Contrary to popular belief mushrooms are not grown in manure. This is one thing that I get asked about most often. Mushrooms are in fact grown in a pasteurized substrate, which yes does contain manure, but once the whole process is finished it is not even close. Allow me to go on. This pasteurized mushroom substrate is made up of several different organic materials such as wheat, straw, hay, stable bedding, poultry litter, gypsum, corncobs, and high protein supplements such as soybean meal and feather meal. Each item does its job to create carbon and nitrogen as well as manage the pH levels of the substrate. These items mixed together create a nutritionally balanced growth medium for mushrooms.

Pasteurization of this substrate is next. This is the most important step in the making of the substrate as it eliminates any pests or micro-organisms that may be in the mixture. During pasteurization the substrate reaches a temperature of 160F/71C, all bacteria is killed. The substrate is now ready for the spawn or fungal seed to be added.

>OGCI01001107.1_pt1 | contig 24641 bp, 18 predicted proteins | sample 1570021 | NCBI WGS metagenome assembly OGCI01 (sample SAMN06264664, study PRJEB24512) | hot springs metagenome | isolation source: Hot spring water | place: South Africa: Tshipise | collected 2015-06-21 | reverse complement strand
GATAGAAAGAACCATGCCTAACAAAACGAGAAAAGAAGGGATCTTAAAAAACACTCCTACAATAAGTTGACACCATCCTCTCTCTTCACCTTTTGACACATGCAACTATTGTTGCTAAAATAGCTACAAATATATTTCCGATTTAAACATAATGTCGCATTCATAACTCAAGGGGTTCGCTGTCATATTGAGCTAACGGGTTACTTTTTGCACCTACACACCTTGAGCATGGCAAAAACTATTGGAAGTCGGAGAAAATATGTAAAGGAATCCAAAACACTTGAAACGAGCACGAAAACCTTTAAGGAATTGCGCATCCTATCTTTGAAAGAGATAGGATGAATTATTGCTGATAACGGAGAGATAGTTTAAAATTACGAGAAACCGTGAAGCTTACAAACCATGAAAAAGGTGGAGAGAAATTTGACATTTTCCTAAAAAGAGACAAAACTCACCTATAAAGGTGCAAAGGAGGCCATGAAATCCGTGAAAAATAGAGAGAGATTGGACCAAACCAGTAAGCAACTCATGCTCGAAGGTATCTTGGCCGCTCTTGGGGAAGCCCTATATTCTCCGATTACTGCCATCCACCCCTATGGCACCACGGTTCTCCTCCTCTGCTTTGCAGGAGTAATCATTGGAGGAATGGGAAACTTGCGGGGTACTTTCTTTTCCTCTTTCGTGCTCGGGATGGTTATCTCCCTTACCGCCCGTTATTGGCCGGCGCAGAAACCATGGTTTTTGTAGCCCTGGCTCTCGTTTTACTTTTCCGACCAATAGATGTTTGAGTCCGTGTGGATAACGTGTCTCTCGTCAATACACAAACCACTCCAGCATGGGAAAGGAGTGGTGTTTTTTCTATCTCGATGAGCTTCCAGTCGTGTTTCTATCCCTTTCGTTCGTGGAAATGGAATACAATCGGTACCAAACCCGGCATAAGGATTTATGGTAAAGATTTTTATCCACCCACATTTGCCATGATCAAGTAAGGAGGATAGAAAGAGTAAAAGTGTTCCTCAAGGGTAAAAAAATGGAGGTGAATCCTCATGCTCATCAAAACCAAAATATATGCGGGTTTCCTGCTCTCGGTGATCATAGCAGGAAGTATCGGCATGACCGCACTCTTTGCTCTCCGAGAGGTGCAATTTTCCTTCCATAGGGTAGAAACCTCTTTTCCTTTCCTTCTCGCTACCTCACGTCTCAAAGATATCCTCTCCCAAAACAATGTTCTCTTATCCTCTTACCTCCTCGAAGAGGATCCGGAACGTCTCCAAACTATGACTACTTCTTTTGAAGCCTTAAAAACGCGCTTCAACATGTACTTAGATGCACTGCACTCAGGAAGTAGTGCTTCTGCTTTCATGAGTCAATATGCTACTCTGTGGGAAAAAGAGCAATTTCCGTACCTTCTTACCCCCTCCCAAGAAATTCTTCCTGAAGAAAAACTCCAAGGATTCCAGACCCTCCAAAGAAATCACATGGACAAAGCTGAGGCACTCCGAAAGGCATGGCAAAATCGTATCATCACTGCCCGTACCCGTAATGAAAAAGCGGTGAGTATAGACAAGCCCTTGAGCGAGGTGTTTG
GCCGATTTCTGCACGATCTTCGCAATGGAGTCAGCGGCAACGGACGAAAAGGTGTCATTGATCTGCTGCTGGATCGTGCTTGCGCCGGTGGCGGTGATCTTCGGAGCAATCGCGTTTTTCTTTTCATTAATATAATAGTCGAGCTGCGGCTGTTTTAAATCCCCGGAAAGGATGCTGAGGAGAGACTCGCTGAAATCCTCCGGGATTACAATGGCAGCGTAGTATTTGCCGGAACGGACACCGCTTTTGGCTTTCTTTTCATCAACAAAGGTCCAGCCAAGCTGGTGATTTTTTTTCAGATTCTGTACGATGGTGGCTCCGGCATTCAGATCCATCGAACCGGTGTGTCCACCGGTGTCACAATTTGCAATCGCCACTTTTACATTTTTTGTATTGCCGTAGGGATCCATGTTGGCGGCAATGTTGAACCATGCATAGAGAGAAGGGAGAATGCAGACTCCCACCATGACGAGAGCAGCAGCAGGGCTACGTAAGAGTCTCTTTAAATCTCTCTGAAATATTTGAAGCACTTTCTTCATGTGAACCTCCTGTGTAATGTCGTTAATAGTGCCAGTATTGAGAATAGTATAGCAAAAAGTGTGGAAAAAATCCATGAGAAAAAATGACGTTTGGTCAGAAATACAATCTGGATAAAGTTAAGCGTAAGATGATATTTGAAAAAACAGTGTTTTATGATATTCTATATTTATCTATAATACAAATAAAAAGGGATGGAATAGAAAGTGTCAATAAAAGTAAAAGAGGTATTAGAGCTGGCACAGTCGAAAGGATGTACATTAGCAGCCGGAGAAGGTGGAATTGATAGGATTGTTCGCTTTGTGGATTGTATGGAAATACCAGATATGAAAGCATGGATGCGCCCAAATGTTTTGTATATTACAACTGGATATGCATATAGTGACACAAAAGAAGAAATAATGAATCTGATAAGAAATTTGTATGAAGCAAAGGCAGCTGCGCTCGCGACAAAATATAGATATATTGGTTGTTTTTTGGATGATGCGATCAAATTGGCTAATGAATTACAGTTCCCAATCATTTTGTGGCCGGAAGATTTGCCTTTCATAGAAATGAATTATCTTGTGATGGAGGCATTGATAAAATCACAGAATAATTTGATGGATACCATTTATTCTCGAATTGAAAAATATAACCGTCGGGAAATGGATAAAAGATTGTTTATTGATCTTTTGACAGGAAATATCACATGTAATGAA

Mushrooms are “planted” using fungal mycelia instead of seeds. This “seed” or spawn is created in sterile, biosecure laboratories. Spawn making starts with a mixture of sterilized grain such as wheat, rye, or millet. Particles of mycelia are added to the sterilized grain and then incubated to promote the growth of spawn. Mushroom farmers then purchase this spawn mixture from the specialized commercial laboratories.